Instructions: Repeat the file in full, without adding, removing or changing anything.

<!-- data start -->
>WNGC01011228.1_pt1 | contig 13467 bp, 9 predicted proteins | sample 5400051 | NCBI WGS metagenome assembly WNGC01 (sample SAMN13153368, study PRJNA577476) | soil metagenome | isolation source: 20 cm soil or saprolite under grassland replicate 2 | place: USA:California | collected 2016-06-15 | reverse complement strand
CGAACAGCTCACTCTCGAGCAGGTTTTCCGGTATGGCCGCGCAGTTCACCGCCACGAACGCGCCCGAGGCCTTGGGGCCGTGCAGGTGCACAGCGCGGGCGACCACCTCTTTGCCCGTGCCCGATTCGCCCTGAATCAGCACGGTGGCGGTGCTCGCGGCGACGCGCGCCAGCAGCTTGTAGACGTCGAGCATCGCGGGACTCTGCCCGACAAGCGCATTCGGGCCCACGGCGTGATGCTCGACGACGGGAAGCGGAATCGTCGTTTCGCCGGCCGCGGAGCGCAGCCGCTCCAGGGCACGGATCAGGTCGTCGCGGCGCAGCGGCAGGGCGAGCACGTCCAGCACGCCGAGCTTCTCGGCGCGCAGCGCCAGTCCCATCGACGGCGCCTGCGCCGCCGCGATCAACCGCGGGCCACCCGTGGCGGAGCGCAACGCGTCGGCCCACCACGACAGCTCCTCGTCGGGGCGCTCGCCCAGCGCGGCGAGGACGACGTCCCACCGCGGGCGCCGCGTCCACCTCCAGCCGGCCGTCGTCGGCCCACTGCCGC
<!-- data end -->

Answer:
>WNGC01011228.1_pt1 | contig 13467 bp, 9 predicted proteins | sample 5400051 | NCBI WGS metagenome assembly WNGC01 (sample SAMN13153368, study PRJNA577476) | soil metagenome | isolation source: 20 cm soil or saprolite under grassland replicate 2 | place: USA:California | collected 2016-06-15 | reverse complement strand
CGAACAGCTCACTCTCGAGCAGGTTTTCCGGTATGGCCGCGCAGTTCACCGCCACGAACGCGCCCGAGGCCTTGGGGCCGTGCAGGTGCACAGCGCGGGCGACCACCTCTTTGCCCGTGCCCGATTCGCCCTGAATCAGCACGGTGGCGGTGCTCGCGGCGACGCGCGCCAGCAGCTTGTAGACGTCGAGCATCGCGGGACTCTGCCCGACAAGCGCATTCGGGCCCACGGCGTGATGCTCGACGACGGGAAGCGGAATCGTCGTTTCGCCGGCCGCGGAGCGCAGCCGCTCCAGGGCACGGATCAGGTCGTCGCGGCGCAGCGGCAGGGCGAGCACGTCCAGCACGCCGAGCTTCTCGGCGCGCAGCGCCAGTCCCATCGACGGCGCCTGCGCCGCCGCGATCAACCGCGGGCCACCCGTGGCGGAGCGCAACGCGTCGGCCCACCACGACAGCTCCTCGTCGGGGCGCTCGCCCAGCGCGGCGAGGACGACGTCCCACCGCGGGCGCCGCGTCCACCTCCAGCCGGCCGTCGTCGGCCCACTGCCGC